Last winter I found a rich seam of children’s literature that drew on ancient folklore, and more particularly its imprint on the landscape, all from a particular era (the early 1970s). Although Susan Cooper’s name came up again and again I thought her books didn’t fit with the atmosphere I was looking for: I wouldn’t look beyond the generic glossy fantasy cover art. Completely unfair, but I think the prejudice started with music. The images on record sleeves I liked used to work as windows onto new worlds. And so with book covers: I had/have to believe that the author really cared enough to get their work presented in a way that expressed their imagination… a daft outlook, because not many artists will be lucky enough to get past a marketing team.
But then I found pictures of a first edition with these illustrations by Alan E Cober and I saw what I might be missing. I’m not an admirer of J K Rowling and it’s sad that the Harry Potter juggernaut has dragged a lot of the works it pilfered into its wake. Certain elements of the genre became cartoons, and in The Dark is Rising the early scenes of magical power were lost to me and I put it back on the shelf without finishing.
I came back to it this winter and was completely drawn into the snowbound landscapes. What it achieves more than other books of a similar ilk is the depth of exploration of ‘the dark’. Susan Cooper creates a beautiful picture of family, a circle of shared warmth and protection. One scene (in the unwrapping of carved mementos given at the birth of each child, one of which recalls the loss of a child in infancy) also touches on how sadness, real or potential, lingers at the fringes of all bonds.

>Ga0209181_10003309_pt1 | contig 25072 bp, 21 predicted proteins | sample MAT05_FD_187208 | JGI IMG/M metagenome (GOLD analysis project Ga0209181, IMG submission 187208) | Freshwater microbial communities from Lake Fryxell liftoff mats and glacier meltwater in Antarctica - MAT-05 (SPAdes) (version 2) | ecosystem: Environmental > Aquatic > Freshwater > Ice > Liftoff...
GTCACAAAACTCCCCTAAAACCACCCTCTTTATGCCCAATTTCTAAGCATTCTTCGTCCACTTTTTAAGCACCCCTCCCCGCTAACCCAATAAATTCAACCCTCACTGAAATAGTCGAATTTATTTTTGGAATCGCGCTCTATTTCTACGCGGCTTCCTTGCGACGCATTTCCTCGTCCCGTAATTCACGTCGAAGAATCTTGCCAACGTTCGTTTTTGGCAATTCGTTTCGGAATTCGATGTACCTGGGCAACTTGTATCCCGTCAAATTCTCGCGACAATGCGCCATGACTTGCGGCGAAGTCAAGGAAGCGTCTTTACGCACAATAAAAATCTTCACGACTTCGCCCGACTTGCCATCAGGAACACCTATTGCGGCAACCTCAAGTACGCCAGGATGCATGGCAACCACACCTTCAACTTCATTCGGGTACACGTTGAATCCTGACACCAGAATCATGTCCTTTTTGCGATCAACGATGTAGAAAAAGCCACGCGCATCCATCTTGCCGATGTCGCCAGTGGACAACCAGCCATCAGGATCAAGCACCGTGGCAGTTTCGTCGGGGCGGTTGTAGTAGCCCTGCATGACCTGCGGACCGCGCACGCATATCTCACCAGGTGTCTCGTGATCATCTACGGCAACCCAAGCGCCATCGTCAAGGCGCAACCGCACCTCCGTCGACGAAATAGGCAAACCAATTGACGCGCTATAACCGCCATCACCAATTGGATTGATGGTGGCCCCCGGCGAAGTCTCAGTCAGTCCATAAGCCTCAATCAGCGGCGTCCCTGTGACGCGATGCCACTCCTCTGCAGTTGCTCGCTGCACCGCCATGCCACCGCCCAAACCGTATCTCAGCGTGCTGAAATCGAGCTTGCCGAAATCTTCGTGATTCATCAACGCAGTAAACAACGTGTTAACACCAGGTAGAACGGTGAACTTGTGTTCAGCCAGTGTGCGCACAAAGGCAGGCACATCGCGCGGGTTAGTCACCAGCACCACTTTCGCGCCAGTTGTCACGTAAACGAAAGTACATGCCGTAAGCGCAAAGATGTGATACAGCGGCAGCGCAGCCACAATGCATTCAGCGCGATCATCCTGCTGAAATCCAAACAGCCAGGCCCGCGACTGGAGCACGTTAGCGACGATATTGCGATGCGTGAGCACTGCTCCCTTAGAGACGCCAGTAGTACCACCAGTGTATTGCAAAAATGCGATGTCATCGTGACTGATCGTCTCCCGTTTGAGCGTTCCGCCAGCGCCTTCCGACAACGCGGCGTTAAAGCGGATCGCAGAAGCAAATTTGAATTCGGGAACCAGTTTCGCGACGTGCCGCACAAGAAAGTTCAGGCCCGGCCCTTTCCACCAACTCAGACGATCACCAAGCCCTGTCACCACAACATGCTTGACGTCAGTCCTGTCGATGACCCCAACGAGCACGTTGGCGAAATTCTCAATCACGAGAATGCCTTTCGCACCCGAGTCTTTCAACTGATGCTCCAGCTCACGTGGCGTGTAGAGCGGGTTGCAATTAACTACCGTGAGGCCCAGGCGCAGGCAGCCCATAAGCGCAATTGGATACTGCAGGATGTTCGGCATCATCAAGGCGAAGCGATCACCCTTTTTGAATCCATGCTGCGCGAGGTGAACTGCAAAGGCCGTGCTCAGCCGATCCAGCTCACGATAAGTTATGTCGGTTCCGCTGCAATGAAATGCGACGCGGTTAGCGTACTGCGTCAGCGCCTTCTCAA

A Dark Eye: rooks nesting at Lydford Gorge, Devon
It’s as though the simplest pleasure, the everyday thankfulness of just ‘being’ without undue worry, is at the core of her treatment of an archetypal dark force. BookishNature tells me that Susan Cooper drew on experiences of growing up amid the threats from World War Two, and I remember being told by my own family of a nightly prayer started during the war – ‘God, please keep us all safe’ – which never stopped once the war finished.
That this is all explored through the mythology of winter is fascinating, with a river of folklore from Herne the Hunter to the Hunting of the Wren flowing through. (I’m also indebted to the British weather for supplying some special effects – hard frosts turning to torrential rain on the day I was reading about the scenes surrounding the thaw, and then wide and rippling ominous thunder for the climactic scene with the ancient king drifting, flaming on his funeral barge along the swollen Thames.)
This is one of those books I hope to return to often, because it’s as timeless and beguiling as the oak and iron of a castle door. And perfect for the shortest day, the longest night, midwinter’s eve, the winter solstice. From here the days are lighter, and the cycle begins again. Nature is not beaten yet. Think of Susan Cooper’s incarnation of Herne, hunting darkness away from the winter skies, hounds in full cry…